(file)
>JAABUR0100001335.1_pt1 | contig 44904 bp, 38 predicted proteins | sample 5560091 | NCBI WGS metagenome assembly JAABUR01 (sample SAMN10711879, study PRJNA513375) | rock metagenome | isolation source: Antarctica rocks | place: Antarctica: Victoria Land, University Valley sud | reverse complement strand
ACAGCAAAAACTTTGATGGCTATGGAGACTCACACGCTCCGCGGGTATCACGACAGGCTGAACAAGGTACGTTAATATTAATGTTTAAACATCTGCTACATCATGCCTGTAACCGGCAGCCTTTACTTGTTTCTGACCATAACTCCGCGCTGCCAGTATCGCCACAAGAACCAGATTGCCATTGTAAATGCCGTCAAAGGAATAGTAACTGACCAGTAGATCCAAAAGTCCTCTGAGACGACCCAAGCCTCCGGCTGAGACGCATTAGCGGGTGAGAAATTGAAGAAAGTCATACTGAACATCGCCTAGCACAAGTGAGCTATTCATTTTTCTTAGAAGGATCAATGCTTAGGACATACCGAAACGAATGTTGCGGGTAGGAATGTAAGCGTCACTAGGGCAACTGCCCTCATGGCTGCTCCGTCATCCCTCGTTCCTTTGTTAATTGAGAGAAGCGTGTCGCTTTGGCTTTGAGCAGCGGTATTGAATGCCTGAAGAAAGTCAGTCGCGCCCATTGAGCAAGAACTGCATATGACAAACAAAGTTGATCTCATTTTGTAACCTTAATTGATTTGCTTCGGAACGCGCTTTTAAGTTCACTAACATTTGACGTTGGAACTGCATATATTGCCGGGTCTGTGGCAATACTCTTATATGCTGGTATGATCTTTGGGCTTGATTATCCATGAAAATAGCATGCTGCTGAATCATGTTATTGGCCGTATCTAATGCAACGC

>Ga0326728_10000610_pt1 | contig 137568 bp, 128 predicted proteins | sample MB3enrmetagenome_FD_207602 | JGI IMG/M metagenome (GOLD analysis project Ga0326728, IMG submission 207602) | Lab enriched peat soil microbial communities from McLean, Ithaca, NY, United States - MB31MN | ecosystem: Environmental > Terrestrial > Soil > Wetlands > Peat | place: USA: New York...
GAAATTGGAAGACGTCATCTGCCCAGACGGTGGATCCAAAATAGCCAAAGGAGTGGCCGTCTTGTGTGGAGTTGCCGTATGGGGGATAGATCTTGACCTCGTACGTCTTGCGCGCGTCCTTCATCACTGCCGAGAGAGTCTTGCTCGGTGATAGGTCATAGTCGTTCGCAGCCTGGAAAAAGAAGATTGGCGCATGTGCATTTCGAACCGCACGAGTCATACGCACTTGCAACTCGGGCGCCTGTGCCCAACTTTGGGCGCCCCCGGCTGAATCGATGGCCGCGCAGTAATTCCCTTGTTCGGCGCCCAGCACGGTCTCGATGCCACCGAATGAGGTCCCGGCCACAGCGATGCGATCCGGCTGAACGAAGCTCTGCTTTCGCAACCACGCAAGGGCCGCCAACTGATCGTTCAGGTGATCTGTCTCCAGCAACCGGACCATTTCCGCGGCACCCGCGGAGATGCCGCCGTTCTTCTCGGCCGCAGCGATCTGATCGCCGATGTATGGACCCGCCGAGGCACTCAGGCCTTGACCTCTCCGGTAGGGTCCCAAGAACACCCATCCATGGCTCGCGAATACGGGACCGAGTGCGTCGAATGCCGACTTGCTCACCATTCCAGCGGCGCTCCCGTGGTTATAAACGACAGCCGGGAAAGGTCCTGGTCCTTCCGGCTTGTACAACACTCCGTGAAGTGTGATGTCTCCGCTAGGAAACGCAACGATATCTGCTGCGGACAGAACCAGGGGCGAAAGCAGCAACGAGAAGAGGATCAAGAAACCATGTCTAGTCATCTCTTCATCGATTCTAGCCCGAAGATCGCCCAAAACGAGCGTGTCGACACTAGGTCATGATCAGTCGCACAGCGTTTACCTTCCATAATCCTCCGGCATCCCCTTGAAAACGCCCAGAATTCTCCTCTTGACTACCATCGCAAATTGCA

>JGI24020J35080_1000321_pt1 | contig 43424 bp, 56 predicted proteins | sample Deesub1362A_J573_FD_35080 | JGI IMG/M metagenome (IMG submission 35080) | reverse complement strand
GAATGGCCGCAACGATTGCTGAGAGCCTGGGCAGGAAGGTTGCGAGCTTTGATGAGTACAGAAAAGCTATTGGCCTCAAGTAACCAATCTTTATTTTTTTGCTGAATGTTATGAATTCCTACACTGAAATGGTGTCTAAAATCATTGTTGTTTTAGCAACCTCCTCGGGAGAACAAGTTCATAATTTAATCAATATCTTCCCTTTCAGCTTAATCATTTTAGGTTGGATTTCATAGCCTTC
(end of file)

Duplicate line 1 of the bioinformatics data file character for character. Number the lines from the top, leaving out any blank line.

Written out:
>JAABUR0100001335.1_pt1 | contig 44904 bp, 38 predicted proteins | sample 5560091 | NCBI WGS metagenome assembly JAABUR01 (sample SAMN10711879, study PRJNA513375) | rock metagenome | isolation source: Antarctica rocks | place: Antarctica: Victoria Land, University Valley sud | reverse complement strand